This work was supported by grants from the Simons Foundation Autism Research Initiative (Grant Number 345389), National Institute of Child Health and Human Development (P50 HD055784), and the National Institute of Mental Health (R01MH100028; R01 MH117982; K08 MH112871; R01MH124977). The funding sources and organizations listed above had no role in the design and conduct of the study; collection, management, analysis, and interpretation of the data; preparation, review, or approval of the manuscript; and decision to submit the manuscript for publication.

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MEC was involved in the conceptualization; data curation; formal analysis; investigation; software; visualization; writing the original draft; writing—reviewing and editing. KKC contributed to data curation; formal analysis; investigation; project administration; software; writing—review and editing. SYB assisted in the conceptualization; funding acquisition; methodology; supervision; writing—review and editing. MD contributed to the funding acquisition; methodology; project administration; resources; supervision; writing—review and editing. SAG contributed to the conceptualization; funding acquisition, methodology; project administration; resources; supervision; writing—review and editing.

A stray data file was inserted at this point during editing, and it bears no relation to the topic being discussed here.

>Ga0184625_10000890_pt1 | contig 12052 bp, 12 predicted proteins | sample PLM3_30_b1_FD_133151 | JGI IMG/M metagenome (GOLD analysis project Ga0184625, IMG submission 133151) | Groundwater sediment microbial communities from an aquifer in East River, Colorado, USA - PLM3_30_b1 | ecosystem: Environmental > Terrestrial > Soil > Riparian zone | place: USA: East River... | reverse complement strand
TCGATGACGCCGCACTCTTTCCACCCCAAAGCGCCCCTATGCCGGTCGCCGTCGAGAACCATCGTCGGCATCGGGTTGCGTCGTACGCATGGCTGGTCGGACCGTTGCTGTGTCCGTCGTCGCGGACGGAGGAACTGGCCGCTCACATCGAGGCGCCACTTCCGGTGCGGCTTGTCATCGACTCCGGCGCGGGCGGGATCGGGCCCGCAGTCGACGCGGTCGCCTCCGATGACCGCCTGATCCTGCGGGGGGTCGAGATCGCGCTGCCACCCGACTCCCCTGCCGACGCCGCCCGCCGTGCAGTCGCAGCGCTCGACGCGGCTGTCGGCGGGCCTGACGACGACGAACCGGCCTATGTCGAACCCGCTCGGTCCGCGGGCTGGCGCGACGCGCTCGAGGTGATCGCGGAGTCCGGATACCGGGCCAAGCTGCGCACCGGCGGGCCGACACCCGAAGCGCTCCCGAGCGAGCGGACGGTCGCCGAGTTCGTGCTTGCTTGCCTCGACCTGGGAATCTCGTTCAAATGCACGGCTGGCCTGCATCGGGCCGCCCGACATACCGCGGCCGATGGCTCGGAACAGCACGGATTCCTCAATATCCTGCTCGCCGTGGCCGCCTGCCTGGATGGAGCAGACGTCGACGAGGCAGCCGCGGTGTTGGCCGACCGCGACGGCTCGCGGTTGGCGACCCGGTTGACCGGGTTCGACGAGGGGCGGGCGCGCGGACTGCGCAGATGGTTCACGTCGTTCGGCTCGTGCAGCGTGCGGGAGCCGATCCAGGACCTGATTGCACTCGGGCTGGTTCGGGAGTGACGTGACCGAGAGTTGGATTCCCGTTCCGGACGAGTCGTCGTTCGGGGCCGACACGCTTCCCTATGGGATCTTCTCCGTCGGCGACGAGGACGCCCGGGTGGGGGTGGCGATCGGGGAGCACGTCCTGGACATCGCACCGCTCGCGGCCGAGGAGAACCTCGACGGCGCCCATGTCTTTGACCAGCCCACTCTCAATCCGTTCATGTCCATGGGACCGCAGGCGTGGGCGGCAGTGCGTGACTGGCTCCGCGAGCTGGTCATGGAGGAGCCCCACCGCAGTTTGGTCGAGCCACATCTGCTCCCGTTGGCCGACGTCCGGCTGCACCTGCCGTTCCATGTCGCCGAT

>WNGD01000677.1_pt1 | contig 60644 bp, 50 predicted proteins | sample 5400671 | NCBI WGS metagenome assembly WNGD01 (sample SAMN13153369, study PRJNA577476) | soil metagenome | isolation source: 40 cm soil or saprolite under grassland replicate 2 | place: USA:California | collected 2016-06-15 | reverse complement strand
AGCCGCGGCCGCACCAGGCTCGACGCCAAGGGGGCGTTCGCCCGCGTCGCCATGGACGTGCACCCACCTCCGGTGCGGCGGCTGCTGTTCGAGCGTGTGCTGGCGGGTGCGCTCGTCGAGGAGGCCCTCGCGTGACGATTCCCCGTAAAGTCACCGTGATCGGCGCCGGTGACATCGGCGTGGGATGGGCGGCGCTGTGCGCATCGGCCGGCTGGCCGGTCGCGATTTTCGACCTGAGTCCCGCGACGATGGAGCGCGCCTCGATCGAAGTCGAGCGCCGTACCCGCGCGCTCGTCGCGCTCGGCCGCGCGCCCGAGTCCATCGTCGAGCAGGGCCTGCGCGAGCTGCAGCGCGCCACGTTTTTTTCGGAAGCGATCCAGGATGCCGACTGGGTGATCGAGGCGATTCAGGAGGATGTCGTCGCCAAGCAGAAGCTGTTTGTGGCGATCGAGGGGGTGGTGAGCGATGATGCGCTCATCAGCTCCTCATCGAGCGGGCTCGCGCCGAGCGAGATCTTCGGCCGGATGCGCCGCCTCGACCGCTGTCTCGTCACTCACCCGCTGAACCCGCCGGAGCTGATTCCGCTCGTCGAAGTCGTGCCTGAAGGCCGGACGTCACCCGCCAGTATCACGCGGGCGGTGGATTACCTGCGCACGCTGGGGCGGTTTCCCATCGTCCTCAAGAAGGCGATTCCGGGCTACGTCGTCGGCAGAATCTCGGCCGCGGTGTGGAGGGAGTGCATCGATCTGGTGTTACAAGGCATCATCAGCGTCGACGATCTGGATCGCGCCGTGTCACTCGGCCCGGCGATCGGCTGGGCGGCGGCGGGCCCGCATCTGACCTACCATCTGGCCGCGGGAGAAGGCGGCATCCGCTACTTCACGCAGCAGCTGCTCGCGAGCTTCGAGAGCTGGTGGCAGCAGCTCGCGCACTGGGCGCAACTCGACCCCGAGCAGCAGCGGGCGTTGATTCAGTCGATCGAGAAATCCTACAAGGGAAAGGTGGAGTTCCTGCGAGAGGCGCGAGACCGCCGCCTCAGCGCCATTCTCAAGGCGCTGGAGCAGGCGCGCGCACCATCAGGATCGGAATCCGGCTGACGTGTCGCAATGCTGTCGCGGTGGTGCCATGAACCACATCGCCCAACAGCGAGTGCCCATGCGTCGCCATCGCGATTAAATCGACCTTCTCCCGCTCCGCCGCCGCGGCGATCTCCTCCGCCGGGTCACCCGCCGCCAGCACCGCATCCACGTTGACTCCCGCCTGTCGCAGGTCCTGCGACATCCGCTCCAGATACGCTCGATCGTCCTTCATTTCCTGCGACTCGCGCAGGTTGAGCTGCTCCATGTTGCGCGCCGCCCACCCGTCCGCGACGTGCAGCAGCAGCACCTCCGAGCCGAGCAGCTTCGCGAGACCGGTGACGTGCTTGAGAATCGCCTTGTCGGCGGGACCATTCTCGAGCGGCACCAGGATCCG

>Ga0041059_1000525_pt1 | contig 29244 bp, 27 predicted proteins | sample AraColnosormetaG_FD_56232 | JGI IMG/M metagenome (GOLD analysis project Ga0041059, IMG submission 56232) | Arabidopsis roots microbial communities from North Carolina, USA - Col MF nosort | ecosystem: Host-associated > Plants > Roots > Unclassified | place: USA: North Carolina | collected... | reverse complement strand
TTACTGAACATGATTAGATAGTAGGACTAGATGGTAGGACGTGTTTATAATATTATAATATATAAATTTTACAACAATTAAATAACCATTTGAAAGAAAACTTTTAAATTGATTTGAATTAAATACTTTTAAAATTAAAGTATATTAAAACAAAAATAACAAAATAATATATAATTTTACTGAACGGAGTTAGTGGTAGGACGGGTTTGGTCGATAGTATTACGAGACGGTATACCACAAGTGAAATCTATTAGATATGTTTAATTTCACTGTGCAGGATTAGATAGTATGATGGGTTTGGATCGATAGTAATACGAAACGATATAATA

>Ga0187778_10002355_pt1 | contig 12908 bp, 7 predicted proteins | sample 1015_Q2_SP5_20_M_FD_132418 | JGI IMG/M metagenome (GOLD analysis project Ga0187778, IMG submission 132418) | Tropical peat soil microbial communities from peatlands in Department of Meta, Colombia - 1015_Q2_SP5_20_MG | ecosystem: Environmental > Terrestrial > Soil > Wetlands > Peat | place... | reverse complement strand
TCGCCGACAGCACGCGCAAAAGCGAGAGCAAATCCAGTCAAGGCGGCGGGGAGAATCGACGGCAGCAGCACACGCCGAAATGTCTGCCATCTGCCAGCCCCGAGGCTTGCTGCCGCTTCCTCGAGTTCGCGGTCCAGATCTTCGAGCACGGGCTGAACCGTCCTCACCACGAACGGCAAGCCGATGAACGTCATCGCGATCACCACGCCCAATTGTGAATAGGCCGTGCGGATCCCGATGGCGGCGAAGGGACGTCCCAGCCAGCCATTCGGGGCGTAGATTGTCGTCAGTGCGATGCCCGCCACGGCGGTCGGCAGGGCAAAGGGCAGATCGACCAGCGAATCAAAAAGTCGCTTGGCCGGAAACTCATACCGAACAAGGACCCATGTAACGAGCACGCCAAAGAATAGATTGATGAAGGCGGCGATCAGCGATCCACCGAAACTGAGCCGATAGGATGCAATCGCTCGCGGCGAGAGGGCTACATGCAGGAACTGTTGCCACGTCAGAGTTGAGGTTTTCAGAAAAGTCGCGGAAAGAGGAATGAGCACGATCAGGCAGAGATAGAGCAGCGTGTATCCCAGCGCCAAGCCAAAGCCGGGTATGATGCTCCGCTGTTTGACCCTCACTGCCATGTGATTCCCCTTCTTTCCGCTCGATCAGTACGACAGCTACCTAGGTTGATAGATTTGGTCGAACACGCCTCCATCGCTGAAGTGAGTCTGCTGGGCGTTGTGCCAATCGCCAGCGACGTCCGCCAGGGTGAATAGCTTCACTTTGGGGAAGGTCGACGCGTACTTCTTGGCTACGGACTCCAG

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Correspondence to Melis E. Cakar.

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Cakar, M.E., Cummings, K.K., Bookheimer, S.Y. et al. Age-related changes in neural responses to sensory stimulation in autism: a cross-sectional study. Molecular Autism 14, 38 (2023).